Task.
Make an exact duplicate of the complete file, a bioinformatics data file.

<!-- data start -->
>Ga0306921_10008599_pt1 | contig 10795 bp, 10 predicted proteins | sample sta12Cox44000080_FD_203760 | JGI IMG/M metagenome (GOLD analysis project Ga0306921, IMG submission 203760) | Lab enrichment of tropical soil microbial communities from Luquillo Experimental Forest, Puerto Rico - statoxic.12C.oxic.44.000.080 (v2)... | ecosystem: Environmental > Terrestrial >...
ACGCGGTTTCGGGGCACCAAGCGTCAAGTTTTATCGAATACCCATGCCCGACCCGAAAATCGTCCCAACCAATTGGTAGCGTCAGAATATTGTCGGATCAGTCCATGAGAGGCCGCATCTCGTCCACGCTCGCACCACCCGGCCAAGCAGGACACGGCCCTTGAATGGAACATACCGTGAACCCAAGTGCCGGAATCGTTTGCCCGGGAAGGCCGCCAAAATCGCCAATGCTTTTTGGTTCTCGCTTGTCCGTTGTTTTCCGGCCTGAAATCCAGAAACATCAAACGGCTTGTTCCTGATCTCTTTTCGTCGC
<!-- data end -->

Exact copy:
>Ga0306921_10008599_pt1 | contig 10795 bp, 10 predicted proteins | sample sta12Cox44000080_FD_203760 | JGI IMG/M metagenome (GOLD analysis project Ga0306921, IMG submission 203760) | Lab enrichment of tropical soil microbial communities from Luquillo Experimental Forest, Puerto Rico - statoxic.12C.oxic.44.000.080 (v2)... | ecosystem: Environmental > Terrestrial >...
ACGCGGTTTCGGGGCACCAAGCGTCAAGTTTTATCGAATACCCATGCCCGACCCGAAAATCGTCCCAACCAATTGGTAGCGTCAGAATATTGTCGGATCAGTCCATGAGAGGCCGCATCTCGTCCACGCTCGCACCACCCGGCCAAGCAGGACACGGCCCTTGAATGGAACATACCGTGAACCCAAGTGCCGGAATCGTTTGCCCGGGAAGGCCGCCAAAATCGCCAATGCTTTTTGGTTCTCGCTTGTCCGTTGTTTTCCGGCCTGAAATCCAGAAACATCAAACGGCTTGTTCCTGATCTCTTTTCGTCGC